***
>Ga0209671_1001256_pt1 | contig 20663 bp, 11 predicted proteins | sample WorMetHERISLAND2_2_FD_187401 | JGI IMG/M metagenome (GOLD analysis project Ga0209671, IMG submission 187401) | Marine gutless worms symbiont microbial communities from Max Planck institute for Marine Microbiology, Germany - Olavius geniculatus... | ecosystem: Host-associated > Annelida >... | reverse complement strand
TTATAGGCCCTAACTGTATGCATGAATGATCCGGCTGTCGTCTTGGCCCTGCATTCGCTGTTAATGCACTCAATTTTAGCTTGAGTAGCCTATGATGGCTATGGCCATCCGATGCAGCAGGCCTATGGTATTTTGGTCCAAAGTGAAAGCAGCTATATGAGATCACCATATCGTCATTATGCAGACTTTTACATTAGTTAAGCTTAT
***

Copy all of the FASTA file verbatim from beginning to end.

>Ga0209671_1001256_pt1 | contig 20663 bp, 11 predicted proteins | sample WorMetHERISLAND2_2_FD_187401 | JGI IMG/M metagenome (GOLD analysis project Ga0209671, IMG submission 187401) | Marine gutless worms symbiont microbial communities from Max Planck institute for Marine Microbiology, Germany - Olavius geniculatus... | ecosystem: Host-associated > Annelida >... | reverse complement strand
TTATAGGCCCTAACTGTATGCATGAATGATCCGGCTGTCGTCTTGGCCCTGCATTCGCTGTTAATGCACTCAATTTTAGCTTGAGTAGCCTATGATGGCTATGGCCATCCGATGCAGCAGGCCTATGGTATTTTGGTCCAAAGTGAAAGCAGCTATATGAGATCACCATATCGTCATTATGCAGACTTTTACATTAGTTAAGCTTAT